The Design Observer Twenty

Emily King | Exhibitions

Thoughts on Adapting

Recently the London art space Raven Row staged an exhibition devoted to five issues of the magazine Studio International curated by the art historian and educator Jo Melvin. The issues were chosen from those produced by Peter Townsend during his stint as editor from the mid-1960s to the mid-'70s. In the galleries the publications themselves were shown in vitrines in multiple copies opened to different pages. Alongside was archival material relating to the design and editing of the journal and a selection of the works, mainly sculpture, featured in the magazine. 
The question "Why adapt a magazine to an exhibition?" raises more general issues about adaptation. The most widespread form of adapting is, of course, books into films. Pages are transferred to the screen for a number of reasons, the most obvious being to fully exploit the commercial potential of their content. Published in 1997, the first Harry Potter book was already very widely read before it found its way to the screen in 2001, but it was the films that made JK Rowling into one of the world’s richest women, not merely the books. These movies did not just mine Potter for money, of course, they also brought the stories to new audiences and that alone is very sound reason to adapt. Steve McQueen’s film 12 Years a Slave is a largely faithful—if visually emphatic—translation of Solomon Northup’s book of the same title and, in spite of its harrowing subject, the film attracted a vast international audience and sent the original book into the best-seller lists.
While Rowling and Northup were played straight, the business of going from words to moving pictures can be anything but. Take the 2002 Spike Jonze/Charlie Kaufman film Adaptation, which started life as a New Yorker article by Susan Orlean about orchid poachers before becoming an elaborately self-referential film about the relationship between adapter and adaptee.

Returning to the theme of exhibition adaptations, the translation of Harold Szeeman’s When Attitudes Become Form from its original showing at Kunsthalle Bern in 1969 to a new outing in the Venetian palazzo Ca’ Corner della Regina in 2013 (curated by Germano Celant with the artist Thomas Demand and the architect Rem Koolhaas) involved some extremely self-conscious moves. In recreating the rooms of the original exhibition to scale, the curatorial team crashed into the baroque structure of the palazzo. The conjunction made it impossible to take any dimension or arrangement for granted. Although they couldn’t be more different in form or intentions, both Jonze’s film and Celant’s exhibition are adaptations that cast new light on their source material.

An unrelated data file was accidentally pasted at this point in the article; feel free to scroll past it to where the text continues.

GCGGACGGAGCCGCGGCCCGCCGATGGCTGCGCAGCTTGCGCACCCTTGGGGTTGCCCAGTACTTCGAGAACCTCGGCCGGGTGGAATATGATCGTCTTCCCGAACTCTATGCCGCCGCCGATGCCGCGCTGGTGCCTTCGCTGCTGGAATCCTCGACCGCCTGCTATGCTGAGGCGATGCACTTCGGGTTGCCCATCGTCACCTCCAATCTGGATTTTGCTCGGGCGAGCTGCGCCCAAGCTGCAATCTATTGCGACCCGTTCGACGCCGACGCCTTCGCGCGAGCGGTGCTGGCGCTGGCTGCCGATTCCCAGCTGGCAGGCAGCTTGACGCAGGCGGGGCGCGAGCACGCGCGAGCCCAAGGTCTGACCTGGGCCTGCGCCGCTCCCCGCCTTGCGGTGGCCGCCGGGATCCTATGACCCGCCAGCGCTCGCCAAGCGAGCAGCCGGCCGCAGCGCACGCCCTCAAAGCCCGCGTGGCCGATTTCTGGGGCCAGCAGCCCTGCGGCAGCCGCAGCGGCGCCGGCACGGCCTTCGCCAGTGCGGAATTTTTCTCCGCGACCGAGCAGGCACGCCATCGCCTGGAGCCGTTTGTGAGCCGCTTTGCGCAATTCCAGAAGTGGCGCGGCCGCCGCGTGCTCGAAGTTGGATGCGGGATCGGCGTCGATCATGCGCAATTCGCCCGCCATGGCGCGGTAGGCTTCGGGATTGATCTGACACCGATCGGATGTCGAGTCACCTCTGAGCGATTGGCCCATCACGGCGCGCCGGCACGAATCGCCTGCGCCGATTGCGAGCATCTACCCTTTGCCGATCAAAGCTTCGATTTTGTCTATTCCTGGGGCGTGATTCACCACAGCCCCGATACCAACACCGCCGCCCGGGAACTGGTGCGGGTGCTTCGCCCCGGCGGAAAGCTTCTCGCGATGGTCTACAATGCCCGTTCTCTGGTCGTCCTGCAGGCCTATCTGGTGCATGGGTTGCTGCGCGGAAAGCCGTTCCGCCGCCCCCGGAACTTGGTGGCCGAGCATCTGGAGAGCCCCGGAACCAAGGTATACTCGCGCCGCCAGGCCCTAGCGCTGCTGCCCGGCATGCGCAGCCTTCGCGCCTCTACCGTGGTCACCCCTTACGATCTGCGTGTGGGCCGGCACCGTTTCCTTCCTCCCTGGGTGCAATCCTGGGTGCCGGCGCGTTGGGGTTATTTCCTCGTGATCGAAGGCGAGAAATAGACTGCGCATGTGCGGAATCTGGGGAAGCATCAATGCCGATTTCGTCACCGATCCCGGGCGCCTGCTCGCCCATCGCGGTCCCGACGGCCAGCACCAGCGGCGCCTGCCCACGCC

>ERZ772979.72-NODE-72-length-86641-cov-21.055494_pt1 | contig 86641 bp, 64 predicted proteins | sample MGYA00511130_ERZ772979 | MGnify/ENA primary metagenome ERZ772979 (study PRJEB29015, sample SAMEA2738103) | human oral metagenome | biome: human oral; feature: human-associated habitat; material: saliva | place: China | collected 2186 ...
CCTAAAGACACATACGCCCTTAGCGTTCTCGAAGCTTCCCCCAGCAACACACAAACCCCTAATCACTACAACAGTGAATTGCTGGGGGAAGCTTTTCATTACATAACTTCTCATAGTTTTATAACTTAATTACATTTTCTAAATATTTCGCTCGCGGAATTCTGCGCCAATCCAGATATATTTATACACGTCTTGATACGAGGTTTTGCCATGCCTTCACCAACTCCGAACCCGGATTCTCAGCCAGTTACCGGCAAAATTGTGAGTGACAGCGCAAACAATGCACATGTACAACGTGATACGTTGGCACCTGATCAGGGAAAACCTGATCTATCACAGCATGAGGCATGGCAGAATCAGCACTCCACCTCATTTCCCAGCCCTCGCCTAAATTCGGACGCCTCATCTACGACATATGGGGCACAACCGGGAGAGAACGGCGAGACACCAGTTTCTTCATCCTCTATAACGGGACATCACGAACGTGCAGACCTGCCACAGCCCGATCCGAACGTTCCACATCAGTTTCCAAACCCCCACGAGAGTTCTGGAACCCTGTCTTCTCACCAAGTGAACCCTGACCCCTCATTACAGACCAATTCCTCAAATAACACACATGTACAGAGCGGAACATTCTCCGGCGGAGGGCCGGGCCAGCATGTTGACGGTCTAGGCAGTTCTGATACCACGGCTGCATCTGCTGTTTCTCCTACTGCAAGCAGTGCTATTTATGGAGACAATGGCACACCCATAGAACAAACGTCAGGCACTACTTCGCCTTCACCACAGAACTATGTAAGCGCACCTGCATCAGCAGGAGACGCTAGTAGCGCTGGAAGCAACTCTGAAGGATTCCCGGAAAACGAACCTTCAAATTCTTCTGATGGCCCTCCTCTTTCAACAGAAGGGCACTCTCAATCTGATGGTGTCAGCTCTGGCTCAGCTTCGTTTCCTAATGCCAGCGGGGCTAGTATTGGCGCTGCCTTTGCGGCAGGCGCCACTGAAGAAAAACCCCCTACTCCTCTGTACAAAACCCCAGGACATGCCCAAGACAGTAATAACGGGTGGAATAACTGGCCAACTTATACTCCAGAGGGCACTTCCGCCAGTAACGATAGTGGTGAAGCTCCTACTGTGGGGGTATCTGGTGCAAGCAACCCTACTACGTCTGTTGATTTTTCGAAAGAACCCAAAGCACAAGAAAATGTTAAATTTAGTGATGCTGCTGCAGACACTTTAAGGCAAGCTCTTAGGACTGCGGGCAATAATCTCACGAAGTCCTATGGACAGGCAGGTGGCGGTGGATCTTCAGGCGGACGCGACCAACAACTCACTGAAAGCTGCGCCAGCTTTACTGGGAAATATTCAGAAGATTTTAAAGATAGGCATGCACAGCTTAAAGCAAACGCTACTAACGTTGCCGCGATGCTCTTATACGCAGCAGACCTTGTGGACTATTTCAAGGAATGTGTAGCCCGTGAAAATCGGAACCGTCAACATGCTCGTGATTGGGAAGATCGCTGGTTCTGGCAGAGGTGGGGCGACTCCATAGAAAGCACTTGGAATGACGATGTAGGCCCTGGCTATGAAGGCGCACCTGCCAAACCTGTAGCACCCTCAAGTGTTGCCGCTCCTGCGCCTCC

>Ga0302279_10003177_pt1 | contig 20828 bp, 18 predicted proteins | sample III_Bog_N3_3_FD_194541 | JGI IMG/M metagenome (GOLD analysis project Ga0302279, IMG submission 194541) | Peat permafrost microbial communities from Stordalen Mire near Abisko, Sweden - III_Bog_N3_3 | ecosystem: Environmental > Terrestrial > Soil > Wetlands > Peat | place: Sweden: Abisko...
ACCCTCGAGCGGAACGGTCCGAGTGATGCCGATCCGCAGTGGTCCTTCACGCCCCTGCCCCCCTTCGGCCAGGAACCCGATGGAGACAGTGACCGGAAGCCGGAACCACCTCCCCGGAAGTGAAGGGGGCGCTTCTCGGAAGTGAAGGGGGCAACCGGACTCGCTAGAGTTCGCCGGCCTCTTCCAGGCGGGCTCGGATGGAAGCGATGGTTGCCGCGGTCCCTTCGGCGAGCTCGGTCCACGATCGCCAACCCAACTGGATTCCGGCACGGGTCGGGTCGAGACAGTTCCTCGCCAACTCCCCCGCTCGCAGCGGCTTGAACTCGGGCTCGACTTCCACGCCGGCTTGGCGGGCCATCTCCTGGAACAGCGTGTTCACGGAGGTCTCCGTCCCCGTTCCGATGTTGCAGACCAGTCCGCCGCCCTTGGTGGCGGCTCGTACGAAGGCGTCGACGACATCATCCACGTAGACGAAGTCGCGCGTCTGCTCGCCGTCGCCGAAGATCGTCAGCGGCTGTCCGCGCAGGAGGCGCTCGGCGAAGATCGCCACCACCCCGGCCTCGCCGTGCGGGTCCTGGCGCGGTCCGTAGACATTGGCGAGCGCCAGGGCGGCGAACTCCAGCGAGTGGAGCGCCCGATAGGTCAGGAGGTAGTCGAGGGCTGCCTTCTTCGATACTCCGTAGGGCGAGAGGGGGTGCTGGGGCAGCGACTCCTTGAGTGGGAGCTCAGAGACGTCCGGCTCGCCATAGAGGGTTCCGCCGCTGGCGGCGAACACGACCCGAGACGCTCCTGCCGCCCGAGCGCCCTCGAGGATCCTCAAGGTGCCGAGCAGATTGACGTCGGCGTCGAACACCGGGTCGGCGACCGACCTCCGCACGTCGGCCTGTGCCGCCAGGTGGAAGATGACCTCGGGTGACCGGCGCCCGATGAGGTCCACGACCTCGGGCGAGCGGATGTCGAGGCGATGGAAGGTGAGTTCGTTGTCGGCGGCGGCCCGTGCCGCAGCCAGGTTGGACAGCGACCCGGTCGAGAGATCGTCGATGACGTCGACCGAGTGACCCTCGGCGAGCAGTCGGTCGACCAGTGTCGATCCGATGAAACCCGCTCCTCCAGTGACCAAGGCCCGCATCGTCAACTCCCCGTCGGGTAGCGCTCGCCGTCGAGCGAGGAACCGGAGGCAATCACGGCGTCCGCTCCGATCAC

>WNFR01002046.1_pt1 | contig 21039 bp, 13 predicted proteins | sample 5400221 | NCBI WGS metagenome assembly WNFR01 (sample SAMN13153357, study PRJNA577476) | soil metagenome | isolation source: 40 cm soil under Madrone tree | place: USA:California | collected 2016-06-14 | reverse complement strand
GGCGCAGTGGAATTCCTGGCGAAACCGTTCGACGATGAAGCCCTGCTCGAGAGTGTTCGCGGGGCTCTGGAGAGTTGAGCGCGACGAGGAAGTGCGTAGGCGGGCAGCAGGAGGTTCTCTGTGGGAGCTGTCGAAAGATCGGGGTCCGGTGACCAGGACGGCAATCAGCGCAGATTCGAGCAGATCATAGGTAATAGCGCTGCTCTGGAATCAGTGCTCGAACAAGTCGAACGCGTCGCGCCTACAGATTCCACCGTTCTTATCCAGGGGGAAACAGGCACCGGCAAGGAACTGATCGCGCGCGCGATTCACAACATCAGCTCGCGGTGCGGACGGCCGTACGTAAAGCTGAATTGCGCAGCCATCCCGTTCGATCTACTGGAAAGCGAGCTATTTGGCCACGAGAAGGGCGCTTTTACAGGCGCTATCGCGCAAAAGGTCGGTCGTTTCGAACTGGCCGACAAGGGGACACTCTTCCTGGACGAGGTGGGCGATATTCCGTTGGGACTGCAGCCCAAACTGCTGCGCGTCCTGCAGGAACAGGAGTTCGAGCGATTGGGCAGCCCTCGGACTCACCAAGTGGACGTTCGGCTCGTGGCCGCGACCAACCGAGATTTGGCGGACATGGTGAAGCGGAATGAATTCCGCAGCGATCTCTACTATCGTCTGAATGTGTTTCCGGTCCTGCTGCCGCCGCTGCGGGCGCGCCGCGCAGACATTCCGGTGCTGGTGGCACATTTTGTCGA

In part, adapting a magazine into an exhibition is about taking something that is experienced privately and making it communal. This has become a bit of a trope—it seems that the proliferation of the virtual has lead to a craving for real space and time. In spite of this desire, Five issues of Studio International didn’t quite come off as an exhibition. It was not a commercially exploitative venture—entry to Raven Row is free and the gallery even gave away the catalogue—and to an extent it did bring the magazine to new audiences—me for one—but somehow it fell flat. It felt reductive rather than expansive. In his last editorial for the magazine, which is reprinted in the catalogue, Peter Townsend is remarkably candid about the process of making the publication—financial difficulties, commercial compromise, and disagreements among participants included. None of that was evident in Melvin’s exhibition. 
In the end the most successful translation that took place at Raven Row was from print to print: the original magazine to the free-of-charge John Morgan-designed catalogue with an essay by Melvin and the reproduction of several key articles. Overall then, the exercise was not in vain. 

The exhibition Five Issues of Studio International apeared at Raven Row in London, from February–May 2015.

Posted in: Arts + Culture

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